How to Install an Electrical Box With a Mud Ring

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Install electrical boxes before the walls are covered whenever possible.
Install electrical boxes before the walls are covered whenever possible. (Image: Thinkstock/Comstock/Getty Images)

Electrical boxes are required for outlets and for junction boxes. An outlet is any device that makes electrical power accessible to the user. Light fixtures and receptacles are two kinds of electrical outlets. Junction boxes enclose wire connections without making the power available to the user. A mud ring on a electrical box is a cover with an opening for a switch or outlet and the edges protrude through the drywall or plaster to the outer surface of the wall.

Things You'll Need

  • Tape measure
  • Hammer
  • 1 1/2 inch roofing nails
  • Screwdriver
  • Round head wood screws
  • Stud finder
  • Jab saw

New Work with Exposed Studs

Measure from the floor to the height at which you wish to install the box and mark it on the stud. The height should match other switch boxes or outlet boxes in the home. Measure from the floor to the bottom of other wiring boxes to find their height and use that height for the new box.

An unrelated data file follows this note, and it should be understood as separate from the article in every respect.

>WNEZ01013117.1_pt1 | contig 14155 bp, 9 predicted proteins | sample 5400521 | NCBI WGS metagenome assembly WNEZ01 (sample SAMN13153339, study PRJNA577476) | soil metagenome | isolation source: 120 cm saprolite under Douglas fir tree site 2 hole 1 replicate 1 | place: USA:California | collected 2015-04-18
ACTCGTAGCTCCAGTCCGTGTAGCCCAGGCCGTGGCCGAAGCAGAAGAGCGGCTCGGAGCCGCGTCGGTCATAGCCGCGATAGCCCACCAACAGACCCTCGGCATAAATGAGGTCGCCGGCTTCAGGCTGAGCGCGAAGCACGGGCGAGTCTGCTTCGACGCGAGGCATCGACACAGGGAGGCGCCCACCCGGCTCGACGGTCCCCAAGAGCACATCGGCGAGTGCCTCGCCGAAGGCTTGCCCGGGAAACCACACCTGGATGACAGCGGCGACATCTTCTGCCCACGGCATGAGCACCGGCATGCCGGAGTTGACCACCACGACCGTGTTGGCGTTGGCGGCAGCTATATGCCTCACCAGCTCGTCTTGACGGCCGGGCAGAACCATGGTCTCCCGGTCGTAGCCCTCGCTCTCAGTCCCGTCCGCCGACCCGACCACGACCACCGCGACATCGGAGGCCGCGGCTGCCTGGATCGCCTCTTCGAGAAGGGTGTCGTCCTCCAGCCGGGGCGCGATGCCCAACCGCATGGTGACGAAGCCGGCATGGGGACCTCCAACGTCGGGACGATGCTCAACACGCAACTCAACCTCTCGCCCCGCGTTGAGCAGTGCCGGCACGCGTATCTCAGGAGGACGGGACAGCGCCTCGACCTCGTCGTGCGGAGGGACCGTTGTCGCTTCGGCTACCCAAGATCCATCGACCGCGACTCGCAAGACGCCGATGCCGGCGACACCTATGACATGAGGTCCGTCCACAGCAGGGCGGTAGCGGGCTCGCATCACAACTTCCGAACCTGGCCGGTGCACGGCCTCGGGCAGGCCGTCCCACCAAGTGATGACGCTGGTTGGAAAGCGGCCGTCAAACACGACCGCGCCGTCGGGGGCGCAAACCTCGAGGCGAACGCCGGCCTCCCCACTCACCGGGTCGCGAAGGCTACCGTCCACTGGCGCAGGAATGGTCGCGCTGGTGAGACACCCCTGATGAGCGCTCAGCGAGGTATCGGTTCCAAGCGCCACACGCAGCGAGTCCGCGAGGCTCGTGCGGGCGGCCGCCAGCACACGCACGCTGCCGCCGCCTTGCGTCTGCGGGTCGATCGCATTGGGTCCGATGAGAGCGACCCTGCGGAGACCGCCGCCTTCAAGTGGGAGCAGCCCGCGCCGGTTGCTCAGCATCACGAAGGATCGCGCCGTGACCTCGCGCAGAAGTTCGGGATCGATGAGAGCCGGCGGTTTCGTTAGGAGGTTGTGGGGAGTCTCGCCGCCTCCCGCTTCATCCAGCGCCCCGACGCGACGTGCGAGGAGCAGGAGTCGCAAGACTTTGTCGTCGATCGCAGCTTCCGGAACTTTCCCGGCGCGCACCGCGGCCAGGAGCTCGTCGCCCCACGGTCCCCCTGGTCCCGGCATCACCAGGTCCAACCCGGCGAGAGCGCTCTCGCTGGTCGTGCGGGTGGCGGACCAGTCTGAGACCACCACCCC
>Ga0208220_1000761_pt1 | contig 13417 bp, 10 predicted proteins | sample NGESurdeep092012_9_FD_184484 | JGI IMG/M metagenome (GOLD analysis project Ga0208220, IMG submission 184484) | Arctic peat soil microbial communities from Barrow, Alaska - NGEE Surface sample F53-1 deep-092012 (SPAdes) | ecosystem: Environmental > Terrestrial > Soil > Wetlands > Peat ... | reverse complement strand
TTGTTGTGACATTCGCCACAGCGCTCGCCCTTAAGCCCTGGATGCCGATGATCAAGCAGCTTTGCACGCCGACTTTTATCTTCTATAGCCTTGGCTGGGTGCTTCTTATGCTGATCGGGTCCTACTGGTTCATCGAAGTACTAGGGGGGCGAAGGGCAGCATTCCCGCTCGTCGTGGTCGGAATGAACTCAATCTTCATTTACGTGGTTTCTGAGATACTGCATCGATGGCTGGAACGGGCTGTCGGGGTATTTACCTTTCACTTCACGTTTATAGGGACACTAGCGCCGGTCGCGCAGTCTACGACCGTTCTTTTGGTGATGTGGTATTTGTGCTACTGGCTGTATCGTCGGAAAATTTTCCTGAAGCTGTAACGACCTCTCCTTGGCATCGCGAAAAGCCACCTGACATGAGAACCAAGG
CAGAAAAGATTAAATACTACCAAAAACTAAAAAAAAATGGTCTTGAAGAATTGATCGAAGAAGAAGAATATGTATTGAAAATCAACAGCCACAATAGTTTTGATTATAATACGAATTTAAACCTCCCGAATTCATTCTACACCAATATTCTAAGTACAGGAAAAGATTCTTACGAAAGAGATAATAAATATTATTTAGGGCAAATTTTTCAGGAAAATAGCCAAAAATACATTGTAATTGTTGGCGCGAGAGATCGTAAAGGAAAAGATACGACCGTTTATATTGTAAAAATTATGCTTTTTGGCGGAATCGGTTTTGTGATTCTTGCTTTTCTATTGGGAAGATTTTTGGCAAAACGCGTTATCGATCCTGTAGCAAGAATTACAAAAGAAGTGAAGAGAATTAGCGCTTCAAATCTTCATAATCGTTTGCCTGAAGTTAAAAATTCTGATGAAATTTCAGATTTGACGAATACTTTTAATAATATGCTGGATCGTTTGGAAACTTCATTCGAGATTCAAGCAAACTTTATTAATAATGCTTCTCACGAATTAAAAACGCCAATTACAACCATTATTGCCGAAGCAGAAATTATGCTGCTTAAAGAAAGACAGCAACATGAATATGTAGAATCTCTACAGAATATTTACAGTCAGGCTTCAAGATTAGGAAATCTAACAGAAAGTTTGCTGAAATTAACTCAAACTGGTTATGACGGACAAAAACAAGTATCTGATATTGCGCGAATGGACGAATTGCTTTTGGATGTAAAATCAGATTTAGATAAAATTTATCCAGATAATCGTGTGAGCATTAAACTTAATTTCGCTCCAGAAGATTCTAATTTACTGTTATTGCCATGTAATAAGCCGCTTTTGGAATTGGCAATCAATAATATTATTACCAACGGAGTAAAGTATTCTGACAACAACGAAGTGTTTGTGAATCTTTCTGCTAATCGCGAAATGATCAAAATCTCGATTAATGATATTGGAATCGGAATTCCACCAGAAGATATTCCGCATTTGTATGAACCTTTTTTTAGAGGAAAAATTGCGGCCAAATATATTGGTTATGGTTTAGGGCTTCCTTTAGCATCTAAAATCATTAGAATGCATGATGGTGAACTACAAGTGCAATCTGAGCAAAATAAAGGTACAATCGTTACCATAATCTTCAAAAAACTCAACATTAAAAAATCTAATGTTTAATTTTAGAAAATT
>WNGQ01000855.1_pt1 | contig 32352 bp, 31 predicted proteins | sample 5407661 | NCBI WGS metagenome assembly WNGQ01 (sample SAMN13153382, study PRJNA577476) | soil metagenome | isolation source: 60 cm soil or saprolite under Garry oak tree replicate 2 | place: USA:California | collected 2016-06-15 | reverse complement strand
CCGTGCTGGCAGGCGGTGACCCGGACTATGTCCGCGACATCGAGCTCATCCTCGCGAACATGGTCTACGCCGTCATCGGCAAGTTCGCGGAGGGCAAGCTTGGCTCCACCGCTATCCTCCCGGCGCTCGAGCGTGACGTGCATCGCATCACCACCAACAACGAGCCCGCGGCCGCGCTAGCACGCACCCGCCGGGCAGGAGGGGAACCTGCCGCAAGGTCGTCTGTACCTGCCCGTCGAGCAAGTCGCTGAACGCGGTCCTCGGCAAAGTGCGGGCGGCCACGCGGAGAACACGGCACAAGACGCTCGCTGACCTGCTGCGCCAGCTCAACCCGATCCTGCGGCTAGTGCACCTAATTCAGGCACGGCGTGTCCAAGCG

Hold the wiring box on the stud at the mark with the front edges of the box flush with the front of the stud. Nail the box to the stud using one nail each through the top and bottom brackets to hold the box in place.

Remove the two screws supplied with the box with a screwdriver. Position the mud ring over the box screw holes and screw the mud ring to the wiring box.

Old Work with Enclosed Walls

Place the stud finder against the wall and hold the button down as you slide it left and right to find the stud. The light will illuminate and or the buzzer will beep when it finds a stud. Mark the location on the wall with a pencil.

Push the jab saw into the drywall near the mark and fully penetrate the drywall. Cut a small hole in drywall with the jab saw to locate the edge of the stud.

Hold the wiring box against the wall at the mark with the edge of the wiring box along side the stud. Use the box as a template to trace the outline of the box. Cut an opening for the box using the jab saw.

Hold the wiring box in the opening against the stud with the front edge of the box flush with the inside of the drywall. A helper is usually required for this step. Screw the wiring box to the stud using two 1-inch long round-head screws through the holes in the side of the box.

Remove the screws supplied with the wiring box. Hold the mud ring in place and fasten it to the wiring box using the supplied screws.

Tips & Warnings

  • Buy the correct mud ring. Depths ranging from 1/4 to 5/8 inches are commonly available for different thicknesses of drywall.
  • Don't make the hole any bigger than necessary or you may have to make repairs to cover a portion of the hole.
  • Be sure to check local codes for wiring box requirements before you start.

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References

  • "Basic Wiring"; Time Life Books; 1994
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